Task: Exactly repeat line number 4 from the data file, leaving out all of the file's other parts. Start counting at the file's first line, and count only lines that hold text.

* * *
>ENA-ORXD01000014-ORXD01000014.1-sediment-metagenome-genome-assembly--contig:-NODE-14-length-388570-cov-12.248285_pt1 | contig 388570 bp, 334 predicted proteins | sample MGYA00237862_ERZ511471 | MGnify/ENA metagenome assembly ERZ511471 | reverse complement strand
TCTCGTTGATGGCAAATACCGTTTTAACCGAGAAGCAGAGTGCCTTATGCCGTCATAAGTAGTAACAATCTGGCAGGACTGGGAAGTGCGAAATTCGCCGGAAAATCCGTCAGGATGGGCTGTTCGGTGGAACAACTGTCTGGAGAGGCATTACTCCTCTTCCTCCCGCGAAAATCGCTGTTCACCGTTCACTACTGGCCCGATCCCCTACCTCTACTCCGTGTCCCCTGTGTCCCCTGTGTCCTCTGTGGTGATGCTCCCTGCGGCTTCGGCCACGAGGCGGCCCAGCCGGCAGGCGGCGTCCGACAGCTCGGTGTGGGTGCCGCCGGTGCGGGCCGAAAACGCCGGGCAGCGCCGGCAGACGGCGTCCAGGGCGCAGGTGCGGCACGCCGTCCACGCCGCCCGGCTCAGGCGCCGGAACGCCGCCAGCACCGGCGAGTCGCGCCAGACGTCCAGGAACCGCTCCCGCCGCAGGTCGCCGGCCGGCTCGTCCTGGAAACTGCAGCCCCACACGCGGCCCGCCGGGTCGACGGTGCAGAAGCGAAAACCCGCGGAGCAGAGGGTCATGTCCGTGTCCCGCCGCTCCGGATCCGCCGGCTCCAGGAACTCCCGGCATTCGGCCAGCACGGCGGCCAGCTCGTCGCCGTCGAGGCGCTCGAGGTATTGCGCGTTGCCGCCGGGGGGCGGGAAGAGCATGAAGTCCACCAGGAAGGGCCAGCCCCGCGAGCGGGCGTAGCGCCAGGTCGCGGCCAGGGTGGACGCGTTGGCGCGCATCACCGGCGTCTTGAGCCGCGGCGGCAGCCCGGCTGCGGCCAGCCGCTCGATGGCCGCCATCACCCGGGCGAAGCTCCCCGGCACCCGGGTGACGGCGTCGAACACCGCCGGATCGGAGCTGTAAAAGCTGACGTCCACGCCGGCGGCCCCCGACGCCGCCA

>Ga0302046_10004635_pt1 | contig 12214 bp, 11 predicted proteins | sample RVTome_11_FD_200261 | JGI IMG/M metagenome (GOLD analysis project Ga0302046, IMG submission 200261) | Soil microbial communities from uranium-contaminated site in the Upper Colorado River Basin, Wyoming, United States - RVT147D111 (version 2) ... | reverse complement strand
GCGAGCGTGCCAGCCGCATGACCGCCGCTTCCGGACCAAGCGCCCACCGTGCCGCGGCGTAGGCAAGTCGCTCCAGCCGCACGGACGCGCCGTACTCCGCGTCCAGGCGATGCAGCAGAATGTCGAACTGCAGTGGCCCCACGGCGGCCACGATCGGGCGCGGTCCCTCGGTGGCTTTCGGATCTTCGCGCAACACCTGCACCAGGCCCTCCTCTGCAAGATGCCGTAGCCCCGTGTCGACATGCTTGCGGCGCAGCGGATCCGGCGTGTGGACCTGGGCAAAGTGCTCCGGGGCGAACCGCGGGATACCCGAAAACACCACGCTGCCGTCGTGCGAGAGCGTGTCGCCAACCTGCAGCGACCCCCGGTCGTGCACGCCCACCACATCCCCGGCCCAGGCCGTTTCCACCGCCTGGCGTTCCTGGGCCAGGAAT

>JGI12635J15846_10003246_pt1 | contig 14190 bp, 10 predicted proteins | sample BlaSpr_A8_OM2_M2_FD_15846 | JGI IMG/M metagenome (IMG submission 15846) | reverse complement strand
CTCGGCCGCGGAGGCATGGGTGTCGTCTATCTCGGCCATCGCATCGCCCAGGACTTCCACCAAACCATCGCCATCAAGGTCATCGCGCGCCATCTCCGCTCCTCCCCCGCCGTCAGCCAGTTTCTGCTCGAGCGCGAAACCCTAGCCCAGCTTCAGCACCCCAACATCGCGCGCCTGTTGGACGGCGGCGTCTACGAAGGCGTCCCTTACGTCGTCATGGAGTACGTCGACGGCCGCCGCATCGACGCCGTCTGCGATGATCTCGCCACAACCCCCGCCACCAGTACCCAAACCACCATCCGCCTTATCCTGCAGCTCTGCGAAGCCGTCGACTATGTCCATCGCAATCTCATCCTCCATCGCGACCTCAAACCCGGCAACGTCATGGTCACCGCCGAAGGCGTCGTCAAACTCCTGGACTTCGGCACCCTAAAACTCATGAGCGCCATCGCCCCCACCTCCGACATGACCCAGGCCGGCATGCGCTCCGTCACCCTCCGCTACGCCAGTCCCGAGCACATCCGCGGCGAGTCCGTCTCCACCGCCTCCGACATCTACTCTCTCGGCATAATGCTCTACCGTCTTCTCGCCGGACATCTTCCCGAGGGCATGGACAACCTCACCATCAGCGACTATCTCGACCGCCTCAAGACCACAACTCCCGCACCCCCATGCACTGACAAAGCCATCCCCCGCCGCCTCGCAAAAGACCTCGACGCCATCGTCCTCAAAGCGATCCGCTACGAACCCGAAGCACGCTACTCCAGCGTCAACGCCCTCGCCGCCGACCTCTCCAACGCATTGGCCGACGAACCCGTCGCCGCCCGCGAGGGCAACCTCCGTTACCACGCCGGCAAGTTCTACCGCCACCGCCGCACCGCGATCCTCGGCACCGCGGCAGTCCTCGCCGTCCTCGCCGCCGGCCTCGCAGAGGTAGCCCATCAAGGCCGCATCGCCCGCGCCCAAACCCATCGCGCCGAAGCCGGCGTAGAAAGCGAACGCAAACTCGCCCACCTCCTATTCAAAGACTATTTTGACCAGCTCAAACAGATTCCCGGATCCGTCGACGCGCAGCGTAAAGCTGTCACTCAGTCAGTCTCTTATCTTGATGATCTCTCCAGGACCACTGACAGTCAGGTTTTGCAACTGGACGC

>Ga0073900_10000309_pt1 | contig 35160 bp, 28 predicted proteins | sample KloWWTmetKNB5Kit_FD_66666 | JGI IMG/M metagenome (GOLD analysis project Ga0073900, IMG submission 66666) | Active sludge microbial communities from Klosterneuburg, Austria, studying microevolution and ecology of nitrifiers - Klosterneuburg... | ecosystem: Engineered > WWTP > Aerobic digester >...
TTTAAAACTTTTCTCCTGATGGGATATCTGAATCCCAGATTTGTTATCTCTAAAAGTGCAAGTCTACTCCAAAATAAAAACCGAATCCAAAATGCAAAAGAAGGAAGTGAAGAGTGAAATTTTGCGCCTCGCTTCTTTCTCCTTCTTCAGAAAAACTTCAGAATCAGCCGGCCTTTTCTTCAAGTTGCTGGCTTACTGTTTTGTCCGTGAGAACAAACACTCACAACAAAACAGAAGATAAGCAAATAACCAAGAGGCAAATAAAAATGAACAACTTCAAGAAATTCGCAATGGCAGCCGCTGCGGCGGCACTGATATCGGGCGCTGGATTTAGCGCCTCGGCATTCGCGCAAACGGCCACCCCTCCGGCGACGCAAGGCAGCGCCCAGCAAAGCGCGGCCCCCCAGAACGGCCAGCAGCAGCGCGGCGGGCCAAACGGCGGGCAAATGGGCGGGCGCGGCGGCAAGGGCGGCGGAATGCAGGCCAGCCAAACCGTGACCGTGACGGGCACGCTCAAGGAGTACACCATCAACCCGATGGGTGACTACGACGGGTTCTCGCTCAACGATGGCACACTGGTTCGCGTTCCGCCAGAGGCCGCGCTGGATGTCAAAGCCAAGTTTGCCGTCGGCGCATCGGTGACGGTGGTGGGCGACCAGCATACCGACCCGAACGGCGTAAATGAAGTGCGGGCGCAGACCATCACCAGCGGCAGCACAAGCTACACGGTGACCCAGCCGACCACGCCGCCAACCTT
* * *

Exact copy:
GCGAGCGTGCCAGCCGCATGACCGCCGCTTCCGGACCAAGCGCCCACCGTGCCGCGGCGTAGGCAAGTCGCTCCAGCCGCACGGACGCGCCGTACTCCGCGTCCAGGCGATGCAGCAGAATGTCGAACTGCAGTGGCCCCACGGCGGCCACGATCGGGCGCGGTCCCTCGGTGGCTTTCGGATCTTCGCGCAACACCTGCACCAGGCCCTCCTCTGCAAGATGCCGTAGCCCCGTGTCGACATGCTTGCGGCGCAGCGGATCCGGCGTGTGGACCTGGGCAAAGTGCTCCGGGGCGAACCGCGGGATACCCGAAAACACCACGCTGCCGTCGTGCGAGAGCGTGTCGCCAACCTGCAGCGACCCCCGGTCGTGCACGCCCACCACATCCCCGGCCCAGGCCGTTTCCACCGCCTGGCGTTCCTGGGCCAGGAAT